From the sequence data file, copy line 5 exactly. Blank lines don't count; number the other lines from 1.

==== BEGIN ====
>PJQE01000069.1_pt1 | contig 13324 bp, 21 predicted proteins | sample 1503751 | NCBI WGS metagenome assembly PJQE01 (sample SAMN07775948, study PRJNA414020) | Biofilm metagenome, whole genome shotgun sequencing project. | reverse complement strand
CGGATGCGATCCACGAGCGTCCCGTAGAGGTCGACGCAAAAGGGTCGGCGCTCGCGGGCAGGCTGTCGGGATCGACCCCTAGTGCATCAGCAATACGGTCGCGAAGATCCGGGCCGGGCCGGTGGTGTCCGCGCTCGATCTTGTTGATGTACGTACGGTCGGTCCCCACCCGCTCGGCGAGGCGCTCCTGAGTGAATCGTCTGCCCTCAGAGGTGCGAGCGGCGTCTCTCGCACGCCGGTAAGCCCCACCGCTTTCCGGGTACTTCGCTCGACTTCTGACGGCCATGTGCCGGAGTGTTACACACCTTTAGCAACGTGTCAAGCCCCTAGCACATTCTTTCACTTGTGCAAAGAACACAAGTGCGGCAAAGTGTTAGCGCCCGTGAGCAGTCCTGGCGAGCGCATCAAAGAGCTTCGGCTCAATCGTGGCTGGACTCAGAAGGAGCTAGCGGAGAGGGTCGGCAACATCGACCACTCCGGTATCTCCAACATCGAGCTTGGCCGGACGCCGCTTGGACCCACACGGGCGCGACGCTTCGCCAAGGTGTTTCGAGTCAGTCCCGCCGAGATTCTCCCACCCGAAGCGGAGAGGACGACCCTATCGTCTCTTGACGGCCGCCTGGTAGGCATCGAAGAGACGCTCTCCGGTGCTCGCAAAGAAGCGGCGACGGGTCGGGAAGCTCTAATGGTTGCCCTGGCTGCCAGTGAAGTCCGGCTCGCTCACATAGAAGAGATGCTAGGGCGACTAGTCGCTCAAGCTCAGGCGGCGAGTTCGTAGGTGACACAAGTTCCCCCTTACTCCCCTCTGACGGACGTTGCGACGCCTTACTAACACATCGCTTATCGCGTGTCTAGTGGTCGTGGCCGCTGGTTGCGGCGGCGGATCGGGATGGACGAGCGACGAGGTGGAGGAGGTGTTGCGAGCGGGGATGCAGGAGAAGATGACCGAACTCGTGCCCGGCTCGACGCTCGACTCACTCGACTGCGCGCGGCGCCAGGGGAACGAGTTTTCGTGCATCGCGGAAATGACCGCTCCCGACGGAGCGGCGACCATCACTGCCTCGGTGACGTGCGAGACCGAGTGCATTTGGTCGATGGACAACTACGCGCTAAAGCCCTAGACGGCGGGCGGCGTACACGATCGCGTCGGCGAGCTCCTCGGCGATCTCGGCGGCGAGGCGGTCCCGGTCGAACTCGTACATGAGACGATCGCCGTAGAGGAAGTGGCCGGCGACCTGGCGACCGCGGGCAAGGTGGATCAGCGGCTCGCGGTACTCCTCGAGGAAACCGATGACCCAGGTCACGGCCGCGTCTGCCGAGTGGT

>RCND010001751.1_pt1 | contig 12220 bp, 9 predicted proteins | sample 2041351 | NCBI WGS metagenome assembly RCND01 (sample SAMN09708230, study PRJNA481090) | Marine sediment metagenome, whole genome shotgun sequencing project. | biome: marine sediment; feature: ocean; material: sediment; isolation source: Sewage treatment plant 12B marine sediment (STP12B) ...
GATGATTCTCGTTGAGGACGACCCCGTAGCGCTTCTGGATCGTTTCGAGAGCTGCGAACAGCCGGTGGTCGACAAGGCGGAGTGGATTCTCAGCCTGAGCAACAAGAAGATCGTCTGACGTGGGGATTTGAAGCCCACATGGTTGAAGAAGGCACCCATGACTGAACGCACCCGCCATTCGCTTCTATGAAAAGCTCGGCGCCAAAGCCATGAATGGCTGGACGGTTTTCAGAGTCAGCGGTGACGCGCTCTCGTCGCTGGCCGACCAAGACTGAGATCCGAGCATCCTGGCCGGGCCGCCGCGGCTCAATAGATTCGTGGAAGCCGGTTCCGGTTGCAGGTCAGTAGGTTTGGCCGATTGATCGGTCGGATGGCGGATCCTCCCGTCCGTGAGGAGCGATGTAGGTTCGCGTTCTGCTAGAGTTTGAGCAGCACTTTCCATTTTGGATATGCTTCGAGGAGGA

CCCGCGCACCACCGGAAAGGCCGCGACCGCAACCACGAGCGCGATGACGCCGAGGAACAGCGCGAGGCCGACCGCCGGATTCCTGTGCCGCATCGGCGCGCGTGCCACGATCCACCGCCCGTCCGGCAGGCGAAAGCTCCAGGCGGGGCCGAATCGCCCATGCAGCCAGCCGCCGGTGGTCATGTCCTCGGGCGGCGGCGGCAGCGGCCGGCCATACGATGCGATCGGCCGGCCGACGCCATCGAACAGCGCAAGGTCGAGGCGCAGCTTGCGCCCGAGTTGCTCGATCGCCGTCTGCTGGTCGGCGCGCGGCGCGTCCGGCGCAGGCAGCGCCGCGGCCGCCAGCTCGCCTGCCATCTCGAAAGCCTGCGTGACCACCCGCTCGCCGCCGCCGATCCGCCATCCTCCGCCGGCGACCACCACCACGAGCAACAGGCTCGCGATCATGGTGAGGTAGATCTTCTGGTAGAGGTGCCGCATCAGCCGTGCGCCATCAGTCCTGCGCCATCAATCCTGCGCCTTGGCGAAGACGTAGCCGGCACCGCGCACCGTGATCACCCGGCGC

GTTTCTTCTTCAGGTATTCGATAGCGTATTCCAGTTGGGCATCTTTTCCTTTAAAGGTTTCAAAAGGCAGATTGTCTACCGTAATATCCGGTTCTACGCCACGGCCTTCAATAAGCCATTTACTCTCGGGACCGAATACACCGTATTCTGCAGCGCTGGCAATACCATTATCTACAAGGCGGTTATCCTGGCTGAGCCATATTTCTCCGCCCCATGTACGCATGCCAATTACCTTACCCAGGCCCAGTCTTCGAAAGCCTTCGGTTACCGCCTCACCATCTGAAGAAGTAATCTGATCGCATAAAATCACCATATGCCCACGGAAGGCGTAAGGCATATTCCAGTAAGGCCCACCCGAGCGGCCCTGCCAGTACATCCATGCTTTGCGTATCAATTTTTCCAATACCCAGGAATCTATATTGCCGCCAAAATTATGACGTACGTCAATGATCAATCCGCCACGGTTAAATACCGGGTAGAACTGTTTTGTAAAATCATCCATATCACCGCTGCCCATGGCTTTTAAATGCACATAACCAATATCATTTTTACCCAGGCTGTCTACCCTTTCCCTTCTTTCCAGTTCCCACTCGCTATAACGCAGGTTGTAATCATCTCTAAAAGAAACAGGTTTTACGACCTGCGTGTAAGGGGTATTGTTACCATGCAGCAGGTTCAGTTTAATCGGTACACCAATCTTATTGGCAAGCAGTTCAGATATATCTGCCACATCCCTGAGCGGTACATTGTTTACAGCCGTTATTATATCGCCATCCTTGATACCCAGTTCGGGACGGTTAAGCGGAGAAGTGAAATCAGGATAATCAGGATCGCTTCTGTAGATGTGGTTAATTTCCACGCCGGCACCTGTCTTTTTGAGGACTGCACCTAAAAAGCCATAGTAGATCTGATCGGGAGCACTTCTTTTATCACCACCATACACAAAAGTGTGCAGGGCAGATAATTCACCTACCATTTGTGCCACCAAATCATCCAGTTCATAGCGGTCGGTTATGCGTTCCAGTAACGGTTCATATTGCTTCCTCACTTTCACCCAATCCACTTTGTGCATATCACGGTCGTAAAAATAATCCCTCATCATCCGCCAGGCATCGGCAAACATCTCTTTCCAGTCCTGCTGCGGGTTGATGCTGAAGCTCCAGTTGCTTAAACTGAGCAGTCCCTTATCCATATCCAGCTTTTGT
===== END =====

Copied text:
CCCGCGCACCACCGGAAAGGCCGCGACCGCAACCACGAGCGCGATGACGCCGAGGAACAGCGCGAGGCCGACCGCCGGATTCCTGTGCCGCATCGGCGCGCGTGCCACGATCCACCGCCCGTCCGGCAGGCGAAAGCTCCAGGCGGGGCCGAATCGCCCATGCAGCCAGCCGCCGGTGGTCATGTCCTCGGGCGGCGGCGGCAGCGGCCGGCCATACGATGCGATCGGCCGGCCGACGCCATCGAACAGCGCAAGGTCGAGGCGCAGCTTGCGCCCGAGTTGCTCGATCGCCGTCTGCTGGTCGGCGCGCGGCGCGTCCGGCGCAGGCAGCGCCGCGGCCGCCAGCTCGCCTGCCATCTCGAAAGCCTGCGTGACCACCCGCTCGCCGCCGCCGATCCGCCATCCTCCGCCGGCGACCACCACCACGAGCAACAGGCTCGCGATCATGGTGAGGTAGATCTTCTGGTAGAGGTGCCGCATCAGCCGTGCGCCATCAGTCCTGCGCCATCAATCCTGCGCCTTGGCGAAGACGTAGCCGGCACCGCGCACCGTGATCACCCGGCGC